Trolltunga (literally translated “the Tongue of the Troll”): Getting There: Take a bus from Bergen to Odda, and hitchhike through the tunnel, turn right and walk up towards Tyssedal until you reach the parking lot where the trail starts Length and duration: 11kms taking 3 hours uphill and 2,5hrs downhill Comment: The hike up to Trolltunga starts with some tough 4 kilometers, but after that it is all a nice hike in beautiful surroundings. It is smart to start early (8am) in order to get the magnificent viewpoint at top to yourself. If you get there too late, you would have to wait in line to get your picture taken on the rock. Anyway, the view on top is well worth all the sweat and the blisters you might get from the hike!
Preikestolen (the Pulpit Rock):
Getting there: Boat from Stavanger to Tau, and then a bus from there
Length and duration: 4kms, taking 40 minutes for the quick one Comment: Preikestolen is a hike with a couple of steep hills, but except for that it is a hike that even your granny could do. Just make sure to go there on a sunny day, as the view on top is the whole reason that you go there. Just expect to see a lot of tourists, and soon there might even be a cable car going up.
Getting there: Bus from Oslo (Valdresekspressen) to Gjendesheim, and boat to Gjendebu
Length and duration: 16 kms, taking approximately 8 hours (it’s a one way trip!) Comment: Make sure to get up early and grab a queue ticket for the 10.15 boat since it is a long hike and you want to get back before the evening. The first hill is by far the toughest and once you have climbed over the first top, its a nice hike with a good view of the fjord along the way. Your feet are going to feel like jelly after the hike is over so make sure you have a friend with a cold beer and maybe a tub waiting for you when you get back to your cabin.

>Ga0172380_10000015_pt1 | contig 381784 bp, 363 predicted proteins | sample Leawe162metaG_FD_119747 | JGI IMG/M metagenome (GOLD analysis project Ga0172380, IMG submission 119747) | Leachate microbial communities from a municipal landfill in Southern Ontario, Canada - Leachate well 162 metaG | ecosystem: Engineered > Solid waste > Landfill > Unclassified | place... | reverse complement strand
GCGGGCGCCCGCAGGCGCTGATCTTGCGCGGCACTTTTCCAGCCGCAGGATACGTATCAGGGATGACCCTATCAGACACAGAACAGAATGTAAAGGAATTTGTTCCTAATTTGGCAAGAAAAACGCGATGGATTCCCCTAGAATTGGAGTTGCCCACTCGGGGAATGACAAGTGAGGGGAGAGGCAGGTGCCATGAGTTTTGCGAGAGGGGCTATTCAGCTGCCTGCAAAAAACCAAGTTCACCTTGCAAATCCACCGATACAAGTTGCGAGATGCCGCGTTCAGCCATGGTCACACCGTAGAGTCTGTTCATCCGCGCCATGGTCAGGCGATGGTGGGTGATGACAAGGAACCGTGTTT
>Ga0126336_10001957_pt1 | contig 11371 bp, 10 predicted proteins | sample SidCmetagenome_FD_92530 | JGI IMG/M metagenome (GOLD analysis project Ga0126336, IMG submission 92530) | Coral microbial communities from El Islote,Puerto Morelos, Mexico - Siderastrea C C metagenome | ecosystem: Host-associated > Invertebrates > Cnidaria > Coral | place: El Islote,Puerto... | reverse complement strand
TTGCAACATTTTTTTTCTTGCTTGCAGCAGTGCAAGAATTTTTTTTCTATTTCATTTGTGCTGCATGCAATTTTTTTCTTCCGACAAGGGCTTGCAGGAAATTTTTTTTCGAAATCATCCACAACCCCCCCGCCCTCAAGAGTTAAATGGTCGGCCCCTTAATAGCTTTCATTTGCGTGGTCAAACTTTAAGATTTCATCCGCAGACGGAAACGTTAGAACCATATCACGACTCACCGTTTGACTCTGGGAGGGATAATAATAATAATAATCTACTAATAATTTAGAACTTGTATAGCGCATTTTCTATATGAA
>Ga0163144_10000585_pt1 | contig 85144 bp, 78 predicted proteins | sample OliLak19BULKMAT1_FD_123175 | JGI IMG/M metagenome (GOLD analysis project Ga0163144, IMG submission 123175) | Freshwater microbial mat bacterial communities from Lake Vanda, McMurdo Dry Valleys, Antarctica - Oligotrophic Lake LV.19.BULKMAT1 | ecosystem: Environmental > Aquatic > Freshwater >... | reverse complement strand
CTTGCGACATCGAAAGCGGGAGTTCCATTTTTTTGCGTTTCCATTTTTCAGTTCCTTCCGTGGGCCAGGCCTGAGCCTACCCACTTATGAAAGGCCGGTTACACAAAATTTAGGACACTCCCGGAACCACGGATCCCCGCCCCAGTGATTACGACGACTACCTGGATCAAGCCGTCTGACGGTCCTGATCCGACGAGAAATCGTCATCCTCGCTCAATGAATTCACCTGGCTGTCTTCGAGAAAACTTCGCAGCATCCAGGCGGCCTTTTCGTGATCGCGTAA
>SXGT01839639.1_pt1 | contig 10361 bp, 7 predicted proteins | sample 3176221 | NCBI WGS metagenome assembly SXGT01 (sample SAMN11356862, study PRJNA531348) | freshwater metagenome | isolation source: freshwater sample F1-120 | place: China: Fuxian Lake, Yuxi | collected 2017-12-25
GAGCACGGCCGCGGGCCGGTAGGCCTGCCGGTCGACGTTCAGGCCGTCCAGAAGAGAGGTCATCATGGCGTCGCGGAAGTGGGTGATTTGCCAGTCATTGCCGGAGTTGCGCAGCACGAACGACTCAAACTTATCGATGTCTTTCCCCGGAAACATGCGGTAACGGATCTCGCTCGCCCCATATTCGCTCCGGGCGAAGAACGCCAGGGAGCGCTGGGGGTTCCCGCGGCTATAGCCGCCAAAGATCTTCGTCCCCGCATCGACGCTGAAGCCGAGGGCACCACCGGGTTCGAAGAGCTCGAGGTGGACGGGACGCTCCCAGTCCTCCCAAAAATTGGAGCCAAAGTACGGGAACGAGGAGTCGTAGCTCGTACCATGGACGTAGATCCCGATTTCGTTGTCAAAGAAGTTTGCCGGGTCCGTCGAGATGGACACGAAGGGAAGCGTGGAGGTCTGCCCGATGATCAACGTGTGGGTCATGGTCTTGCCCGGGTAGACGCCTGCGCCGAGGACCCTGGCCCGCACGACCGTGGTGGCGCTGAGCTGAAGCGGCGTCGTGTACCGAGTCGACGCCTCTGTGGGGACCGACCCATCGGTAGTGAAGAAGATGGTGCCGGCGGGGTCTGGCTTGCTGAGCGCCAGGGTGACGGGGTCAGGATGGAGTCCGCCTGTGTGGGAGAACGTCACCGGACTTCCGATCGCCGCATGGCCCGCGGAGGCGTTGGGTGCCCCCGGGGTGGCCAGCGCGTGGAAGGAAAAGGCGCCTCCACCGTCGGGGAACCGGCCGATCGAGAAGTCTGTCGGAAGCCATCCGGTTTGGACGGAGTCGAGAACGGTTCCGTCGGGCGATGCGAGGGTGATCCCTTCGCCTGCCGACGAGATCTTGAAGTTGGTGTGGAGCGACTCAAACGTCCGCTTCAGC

Geirangerfjorden (the Geiranger Fjord):
Getting there: It is a 2,5 hour drive from Ålesund, and once in the city of Geiranger you will find plenty of buses that will take you to the best views
Length and duration: It depends which trails you take! There are plenty to chose from and good signs on most of them. Comment: This is the most beautiful place in Norway and probably the whole World! Make sure to get up early to get the most of the day or spend a night at Hotel Union which has a great spa and a great view of the fjord. Ola Bua /Café Ola also has some great tapas such as smoked goat, blood sausage and deer.
August 2015 I also went to Kjeragbolten, which is a boulder situated between two mountains. Read about it here.
Other good tips for hiking trips in the Norwegian nature can be found on the webpage http://ut.no/ .
If you are traveling on a one week chartered trip, you might want to spend as much as possible on your holiday and can just stop reading right away. Are you, on the other hand, a backpacker who is traveling months at a time you might try to save every penny you can to make your trip last longer. I have listed ten tips that might help you run out of money slower:It doesn’t help to save a lot of money if you cannot keep them, so lets start with the “Safety first”